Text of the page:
Qualcomm lists more camera specifications for multiple Snapdragon platforms

Qualcomm lists more camera specifications for multiple Snapdragon platforms

The system-on-chip in mobile devices play a really important role in image processing. There’s a variety of imaging sensors for mobile platforms, but device makers can’t simply slap together any sensor they want with any SoC of their choice. The Image Signal Processor (ISP) in the SoC is responsible for many things like demosaicing, autofocus, noise reduction, HDR, preview framerates, and resolution, and more. If you want to know exactly what kind of image sensors can be paired with a particular SoC, you’ll have to ask the chipset vendor for that information. That information is usually accessible on the vendor’s website, but there’s no guarantee that the information will be comprehensive. Fortunately, one SoC vendor, Qualcomm, recently took the time to update nearly all of their Snapdragon product pages to show more camera specifications.


The product pages of the Snapdragon platforms were updated in early February. We checked the pages for mobile platforms like the Qualcomm Snapdragon 845, Snapdragon 710, Snapdragon 675, Snapdragon 670, and Snapdragon 660 and noted the updated camera specification sections. We took screenshots of the before and after of each page, using the most recent archives we could find. Before the product page update, Qualcomm generalized the maximum capabilities of the photo and video shooters that could be paired with devices on the Snapdragon mobile platforms. Now, the pages disclose more information on the framerates, megapixel, and resolution limitations, as well as codec support and other specifics.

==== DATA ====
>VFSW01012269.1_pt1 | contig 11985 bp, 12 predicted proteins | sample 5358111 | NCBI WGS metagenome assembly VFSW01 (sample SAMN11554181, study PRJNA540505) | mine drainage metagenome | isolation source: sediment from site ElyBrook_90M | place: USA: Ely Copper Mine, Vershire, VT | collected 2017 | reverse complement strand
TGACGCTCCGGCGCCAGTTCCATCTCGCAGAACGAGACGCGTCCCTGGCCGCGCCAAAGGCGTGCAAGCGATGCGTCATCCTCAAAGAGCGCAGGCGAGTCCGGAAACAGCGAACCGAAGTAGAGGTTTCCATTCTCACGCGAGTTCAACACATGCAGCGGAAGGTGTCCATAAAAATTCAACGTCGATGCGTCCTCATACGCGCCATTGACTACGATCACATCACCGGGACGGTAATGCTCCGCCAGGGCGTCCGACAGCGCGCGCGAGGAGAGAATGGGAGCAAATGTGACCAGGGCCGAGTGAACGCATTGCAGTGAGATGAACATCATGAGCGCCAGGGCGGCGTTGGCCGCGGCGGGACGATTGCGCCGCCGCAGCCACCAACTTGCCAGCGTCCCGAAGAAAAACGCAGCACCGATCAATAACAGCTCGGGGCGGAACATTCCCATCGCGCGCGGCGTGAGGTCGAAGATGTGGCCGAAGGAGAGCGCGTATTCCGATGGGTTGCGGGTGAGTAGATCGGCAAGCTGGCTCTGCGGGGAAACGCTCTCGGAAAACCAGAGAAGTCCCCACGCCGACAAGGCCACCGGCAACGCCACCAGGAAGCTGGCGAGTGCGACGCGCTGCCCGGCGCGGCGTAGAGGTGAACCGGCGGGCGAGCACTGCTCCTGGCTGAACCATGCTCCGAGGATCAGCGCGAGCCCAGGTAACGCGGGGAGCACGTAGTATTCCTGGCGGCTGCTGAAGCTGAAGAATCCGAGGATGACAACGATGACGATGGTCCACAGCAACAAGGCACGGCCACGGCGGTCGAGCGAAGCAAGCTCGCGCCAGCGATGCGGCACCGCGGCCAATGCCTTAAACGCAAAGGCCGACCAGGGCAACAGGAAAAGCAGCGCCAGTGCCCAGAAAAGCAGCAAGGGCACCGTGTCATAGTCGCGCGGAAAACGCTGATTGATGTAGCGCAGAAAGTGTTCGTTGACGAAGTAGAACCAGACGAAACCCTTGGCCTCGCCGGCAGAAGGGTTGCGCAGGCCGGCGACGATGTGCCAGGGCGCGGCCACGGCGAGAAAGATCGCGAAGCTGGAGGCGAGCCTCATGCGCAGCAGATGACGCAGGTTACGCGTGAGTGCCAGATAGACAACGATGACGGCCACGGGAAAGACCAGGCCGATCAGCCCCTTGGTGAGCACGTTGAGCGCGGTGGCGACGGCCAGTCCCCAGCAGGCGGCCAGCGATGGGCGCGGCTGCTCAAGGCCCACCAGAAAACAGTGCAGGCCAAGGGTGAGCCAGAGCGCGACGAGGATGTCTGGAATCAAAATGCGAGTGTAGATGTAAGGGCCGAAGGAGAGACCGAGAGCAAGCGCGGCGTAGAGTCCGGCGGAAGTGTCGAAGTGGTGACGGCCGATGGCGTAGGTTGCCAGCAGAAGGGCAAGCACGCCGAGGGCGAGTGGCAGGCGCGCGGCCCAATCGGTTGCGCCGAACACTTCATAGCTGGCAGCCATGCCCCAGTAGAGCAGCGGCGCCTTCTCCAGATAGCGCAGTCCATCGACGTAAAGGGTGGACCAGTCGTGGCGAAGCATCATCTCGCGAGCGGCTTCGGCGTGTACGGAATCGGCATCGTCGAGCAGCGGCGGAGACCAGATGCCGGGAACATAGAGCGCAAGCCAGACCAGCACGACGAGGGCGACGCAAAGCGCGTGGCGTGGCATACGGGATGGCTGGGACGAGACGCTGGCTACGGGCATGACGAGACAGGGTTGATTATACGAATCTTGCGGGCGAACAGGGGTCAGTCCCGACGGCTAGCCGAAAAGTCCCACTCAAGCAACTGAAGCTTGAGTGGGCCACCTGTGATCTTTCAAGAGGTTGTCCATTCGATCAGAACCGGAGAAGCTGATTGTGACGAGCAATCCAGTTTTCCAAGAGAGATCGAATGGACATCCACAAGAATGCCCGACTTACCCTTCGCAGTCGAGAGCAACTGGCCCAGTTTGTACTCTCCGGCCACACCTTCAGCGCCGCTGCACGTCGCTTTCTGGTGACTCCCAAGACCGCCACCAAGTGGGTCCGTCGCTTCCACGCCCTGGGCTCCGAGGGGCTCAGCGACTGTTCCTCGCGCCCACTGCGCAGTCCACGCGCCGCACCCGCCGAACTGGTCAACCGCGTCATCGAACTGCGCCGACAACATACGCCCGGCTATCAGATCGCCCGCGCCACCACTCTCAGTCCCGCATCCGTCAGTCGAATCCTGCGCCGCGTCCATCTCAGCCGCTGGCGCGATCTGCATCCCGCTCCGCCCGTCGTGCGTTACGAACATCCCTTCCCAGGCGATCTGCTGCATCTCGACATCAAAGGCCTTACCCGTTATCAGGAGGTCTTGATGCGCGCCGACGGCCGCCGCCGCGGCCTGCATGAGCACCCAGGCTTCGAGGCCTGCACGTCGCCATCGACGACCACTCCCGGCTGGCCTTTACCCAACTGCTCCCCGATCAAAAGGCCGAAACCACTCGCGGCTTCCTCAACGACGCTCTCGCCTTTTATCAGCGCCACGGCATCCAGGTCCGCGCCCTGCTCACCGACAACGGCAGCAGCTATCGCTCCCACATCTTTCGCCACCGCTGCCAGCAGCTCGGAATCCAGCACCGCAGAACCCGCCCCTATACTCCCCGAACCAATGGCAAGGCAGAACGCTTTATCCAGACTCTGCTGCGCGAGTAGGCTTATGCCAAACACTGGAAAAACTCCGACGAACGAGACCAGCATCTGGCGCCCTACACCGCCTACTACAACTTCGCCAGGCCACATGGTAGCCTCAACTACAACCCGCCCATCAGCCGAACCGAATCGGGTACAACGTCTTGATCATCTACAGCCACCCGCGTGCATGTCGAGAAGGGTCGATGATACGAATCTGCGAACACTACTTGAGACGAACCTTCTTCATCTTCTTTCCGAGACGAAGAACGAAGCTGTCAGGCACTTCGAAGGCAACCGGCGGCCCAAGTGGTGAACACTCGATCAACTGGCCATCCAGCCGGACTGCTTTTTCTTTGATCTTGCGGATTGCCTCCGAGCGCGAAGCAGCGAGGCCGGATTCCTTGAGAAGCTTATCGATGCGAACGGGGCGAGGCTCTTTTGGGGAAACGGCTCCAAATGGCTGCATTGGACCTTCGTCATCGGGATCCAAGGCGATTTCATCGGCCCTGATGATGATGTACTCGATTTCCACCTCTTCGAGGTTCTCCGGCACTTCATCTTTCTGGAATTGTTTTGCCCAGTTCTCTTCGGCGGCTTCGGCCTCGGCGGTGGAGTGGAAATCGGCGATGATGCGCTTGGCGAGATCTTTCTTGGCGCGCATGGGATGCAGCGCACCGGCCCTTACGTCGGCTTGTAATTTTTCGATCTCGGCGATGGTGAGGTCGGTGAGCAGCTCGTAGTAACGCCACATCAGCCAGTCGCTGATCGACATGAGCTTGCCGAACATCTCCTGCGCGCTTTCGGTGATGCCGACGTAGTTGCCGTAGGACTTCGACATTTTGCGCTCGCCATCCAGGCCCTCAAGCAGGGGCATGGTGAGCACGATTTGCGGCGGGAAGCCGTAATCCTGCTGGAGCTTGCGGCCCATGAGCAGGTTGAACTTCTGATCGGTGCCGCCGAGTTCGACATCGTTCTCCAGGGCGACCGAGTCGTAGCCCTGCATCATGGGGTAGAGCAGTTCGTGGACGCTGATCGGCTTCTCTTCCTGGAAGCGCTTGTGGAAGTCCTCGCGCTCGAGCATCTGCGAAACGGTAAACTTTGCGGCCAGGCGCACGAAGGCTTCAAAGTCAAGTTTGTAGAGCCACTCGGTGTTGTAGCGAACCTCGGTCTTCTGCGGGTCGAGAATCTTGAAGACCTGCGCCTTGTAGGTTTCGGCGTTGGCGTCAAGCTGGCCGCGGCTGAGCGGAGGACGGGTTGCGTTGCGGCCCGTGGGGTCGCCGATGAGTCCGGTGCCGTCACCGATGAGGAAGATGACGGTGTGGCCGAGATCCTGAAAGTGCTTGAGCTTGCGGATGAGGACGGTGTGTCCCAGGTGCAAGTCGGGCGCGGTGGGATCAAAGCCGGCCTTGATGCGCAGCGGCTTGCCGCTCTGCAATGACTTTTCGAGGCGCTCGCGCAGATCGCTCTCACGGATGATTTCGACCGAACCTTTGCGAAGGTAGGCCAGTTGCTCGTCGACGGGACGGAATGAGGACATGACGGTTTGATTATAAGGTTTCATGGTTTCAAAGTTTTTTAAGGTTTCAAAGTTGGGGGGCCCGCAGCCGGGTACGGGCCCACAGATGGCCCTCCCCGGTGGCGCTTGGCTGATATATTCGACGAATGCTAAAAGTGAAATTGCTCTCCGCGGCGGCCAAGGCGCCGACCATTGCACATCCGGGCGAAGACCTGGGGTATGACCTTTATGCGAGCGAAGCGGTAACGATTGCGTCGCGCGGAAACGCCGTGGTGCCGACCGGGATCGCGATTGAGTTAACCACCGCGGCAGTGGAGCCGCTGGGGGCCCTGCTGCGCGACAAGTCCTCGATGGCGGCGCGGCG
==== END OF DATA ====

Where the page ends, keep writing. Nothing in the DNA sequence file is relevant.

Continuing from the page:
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Multi-Frame Noise Reduction (MFNR) and Zero Shutter Lag (ZSL) are probably the most noticeable. MFNR is the technique behind cameras shooting a number of photos and then stacking them together, eliminating noise as much as possible. As for  ZSL, this refers to keeping a full buffer of frames in memory when you open the camera application. After you press the ‘shoot’ button, one frame is taken from the buffer. This helps eliminate lag after shooting a photo. ZSL usually operates at 30fps sensor output streams.

The new specifications also separate the capabilities of single and dual camera systems more clearly. You’ll also see slow-motion recording limits and other features like Hybrid Autofocus on SoCs that support it. If you browse Qualcomm’s website, you will find more mobile platforms with updated specifications. These details will help sate the curiosity of some users as well as provide useful information to Google Camera port developers whose work depends on those details. The updated product page should also clear up how the Redmi Note 7 manages to have a 48MP camera sensor despite being paired with the Qualcomm Snapdragon 660.

Special thanks to XDA Senior Member j1505243 for tipping and helping us.

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George Burduli
George Burduli

Love everything about Android. I'm an enthusiast, blogger, and a future developer. Direct enquiries to: [email protected]

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